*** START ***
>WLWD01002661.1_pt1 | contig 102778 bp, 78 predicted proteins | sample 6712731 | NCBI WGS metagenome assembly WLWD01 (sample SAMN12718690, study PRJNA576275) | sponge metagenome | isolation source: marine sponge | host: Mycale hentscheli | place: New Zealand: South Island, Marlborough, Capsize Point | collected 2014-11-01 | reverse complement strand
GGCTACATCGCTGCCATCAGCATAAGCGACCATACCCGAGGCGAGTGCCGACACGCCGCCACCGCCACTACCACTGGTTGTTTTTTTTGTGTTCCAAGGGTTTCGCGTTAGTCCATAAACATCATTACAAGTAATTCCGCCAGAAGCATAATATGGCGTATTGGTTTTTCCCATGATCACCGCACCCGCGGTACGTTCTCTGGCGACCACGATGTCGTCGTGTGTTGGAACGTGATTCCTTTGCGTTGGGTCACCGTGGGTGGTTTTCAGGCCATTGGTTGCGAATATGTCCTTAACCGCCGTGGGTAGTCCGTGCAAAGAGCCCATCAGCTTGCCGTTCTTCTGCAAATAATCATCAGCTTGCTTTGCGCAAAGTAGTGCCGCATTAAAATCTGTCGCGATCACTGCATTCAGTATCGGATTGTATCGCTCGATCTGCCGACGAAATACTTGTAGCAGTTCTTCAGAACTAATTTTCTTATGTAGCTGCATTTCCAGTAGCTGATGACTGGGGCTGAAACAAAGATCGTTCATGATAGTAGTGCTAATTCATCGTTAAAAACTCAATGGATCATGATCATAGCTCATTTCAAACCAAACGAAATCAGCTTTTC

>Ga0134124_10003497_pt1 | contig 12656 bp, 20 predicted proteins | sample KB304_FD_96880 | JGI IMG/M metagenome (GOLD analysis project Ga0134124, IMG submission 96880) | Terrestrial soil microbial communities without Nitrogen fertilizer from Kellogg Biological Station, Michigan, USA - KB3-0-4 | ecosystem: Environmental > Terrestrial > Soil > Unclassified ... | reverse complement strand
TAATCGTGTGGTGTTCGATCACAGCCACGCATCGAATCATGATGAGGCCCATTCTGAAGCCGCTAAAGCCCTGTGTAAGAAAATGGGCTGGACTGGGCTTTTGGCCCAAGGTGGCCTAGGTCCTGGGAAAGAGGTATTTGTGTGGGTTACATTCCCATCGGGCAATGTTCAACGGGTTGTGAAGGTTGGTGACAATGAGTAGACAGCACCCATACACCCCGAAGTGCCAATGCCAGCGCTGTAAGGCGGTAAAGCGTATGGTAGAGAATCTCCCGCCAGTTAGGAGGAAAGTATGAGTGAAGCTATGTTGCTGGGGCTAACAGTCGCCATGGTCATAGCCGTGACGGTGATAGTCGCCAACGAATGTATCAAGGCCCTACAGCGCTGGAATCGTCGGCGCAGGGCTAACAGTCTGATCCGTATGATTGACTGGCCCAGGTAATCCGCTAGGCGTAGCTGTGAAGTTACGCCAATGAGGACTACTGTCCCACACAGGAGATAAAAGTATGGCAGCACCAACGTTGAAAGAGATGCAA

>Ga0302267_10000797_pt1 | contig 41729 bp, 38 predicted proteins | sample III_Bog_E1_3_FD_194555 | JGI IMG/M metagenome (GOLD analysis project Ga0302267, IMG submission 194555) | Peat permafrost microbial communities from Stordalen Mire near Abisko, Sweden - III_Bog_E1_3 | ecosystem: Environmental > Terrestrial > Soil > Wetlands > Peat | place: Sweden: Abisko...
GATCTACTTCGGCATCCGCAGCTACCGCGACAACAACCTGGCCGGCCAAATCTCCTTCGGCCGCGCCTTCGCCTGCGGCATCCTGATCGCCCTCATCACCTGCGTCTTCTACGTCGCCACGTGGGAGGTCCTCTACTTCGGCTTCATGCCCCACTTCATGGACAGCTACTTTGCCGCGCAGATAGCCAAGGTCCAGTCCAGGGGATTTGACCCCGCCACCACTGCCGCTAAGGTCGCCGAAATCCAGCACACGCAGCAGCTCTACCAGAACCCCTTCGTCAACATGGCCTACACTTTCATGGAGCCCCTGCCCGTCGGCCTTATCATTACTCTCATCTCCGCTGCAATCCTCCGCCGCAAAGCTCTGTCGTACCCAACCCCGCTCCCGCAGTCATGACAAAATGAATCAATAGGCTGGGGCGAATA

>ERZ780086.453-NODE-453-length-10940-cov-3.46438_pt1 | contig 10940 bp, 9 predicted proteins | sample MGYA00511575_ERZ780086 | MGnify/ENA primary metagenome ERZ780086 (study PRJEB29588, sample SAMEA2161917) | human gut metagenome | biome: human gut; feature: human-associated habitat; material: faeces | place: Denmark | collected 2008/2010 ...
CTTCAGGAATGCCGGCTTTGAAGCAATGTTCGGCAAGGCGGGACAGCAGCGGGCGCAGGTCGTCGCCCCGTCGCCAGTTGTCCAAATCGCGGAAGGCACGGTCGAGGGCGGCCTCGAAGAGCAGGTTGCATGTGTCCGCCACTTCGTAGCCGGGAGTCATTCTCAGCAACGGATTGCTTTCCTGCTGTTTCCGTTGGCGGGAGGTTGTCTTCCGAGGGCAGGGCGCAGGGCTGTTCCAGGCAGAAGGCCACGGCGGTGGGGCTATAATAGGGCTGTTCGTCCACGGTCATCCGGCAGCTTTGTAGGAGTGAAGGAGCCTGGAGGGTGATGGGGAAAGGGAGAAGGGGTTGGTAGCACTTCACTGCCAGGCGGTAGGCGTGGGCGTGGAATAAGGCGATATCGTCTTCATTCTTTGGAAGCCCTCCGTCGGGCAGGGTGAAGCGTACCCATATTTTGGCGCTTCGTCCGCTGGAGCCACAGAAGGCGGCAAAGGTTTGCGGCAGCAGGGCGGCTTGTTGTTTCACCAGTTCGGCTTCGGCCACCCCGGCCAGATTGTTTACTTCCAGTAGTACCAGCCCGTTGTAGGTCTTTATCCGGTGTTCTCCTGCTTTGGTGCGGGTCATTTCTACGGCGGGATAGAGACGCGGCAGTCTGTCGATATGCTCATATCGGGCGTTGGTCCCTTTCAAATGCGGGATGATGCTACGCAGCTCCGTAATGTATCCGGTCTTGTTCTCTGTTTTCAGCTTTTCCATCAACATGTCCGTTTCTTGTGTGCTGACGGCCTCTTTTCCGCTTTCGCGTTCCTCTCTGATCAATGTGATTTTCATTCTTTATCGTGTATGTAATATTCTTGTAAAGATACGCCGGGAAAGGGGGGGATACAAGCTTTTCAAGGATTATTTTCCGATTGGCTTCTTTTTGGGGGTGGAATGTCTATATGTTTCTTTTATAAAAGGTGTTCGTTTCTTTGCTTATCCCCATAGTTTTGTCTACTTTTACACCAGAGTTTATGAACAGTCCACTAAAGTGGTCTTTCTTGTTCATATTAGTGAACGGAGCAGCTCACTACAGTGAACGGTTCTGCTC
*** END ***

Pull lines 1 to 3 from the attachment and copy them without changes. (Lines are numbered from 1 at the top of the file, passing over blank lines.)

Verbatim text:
>WLWD01002661.1_pt1 | contig 102778 bp, 78 predicted proteins | sample 6712731 | NCBI WGS metagenome assembly WLWD01 (sample SAMN12718690, study PRJNA576275) | sponge metagenome | isolation source: marine sponge | host: Mycale hentscheli | place: New Zealand: South Island, Marlborough, Capsize Point | collected 2014-11-01 | reverse complement strand
GGCTACATCGCTGCCATCAGCATAAGCGACCATACCCGAGGCGAGTGCCGACACGCCGCCACCGCCACTACCACTGGTTGTTTTTTTTGTGTTCCAAGGGTTTCGCGTTAGTCCATAAACATCATTACAAGTAATTCCGCCAGAAGCATAATATGGCGTATTGGTTTTTCCCATGATCACCGCACCCGCGGTACGTTCTCTGGCGACCACGATGTCGTCGTGTGTTGGAACGTGATTCCTTTGCGTTGGGTCACCGTGGGTGGTTTTCAGGCCATTGGTTGCGAATATGTCCTTAACCGCCGTGGGTAGTCCGTGCAAAGAGCCCATCAGCTTGCCGTTCTTCTGCAAATAATCATCAGCTTGCTTTGCGCAAAGTAGTGCCGCATTAAAATCTGTCGCGATCACTGCATTCAGTATCGGATTGTATCGCTCGATCTGCCGACGAAATACTTGTAGCAGTTCTTCAGAACTAATTTTCTTATGTAGCTGCATTTCCAGTAGCTGATGACTGGGGCTGAAACAAAGATCGTTCATGATAGTAGTGCTAATTCATCGTTAAAAACTCAATGGATCATGATCATAGCTCATTTCAAACCAAACGAAATCAGCTTTTC

>Ga0134124_10003497_pt1 | contig 12656 bp, 20 predicted proteins | sample KB304_FD_96880 | JGI IMG/M metagenome (GOLD analysis project Ga0134124, IMG submission 96880) | Terrestrial soil microbial communities without Nitrogen fertilizer from Kellogg Biological Station, Michigan, USA - KB3-0-4 | ecosystem: Environmental > Terrestrial > Soil > Unclassified ... | reverse complement strand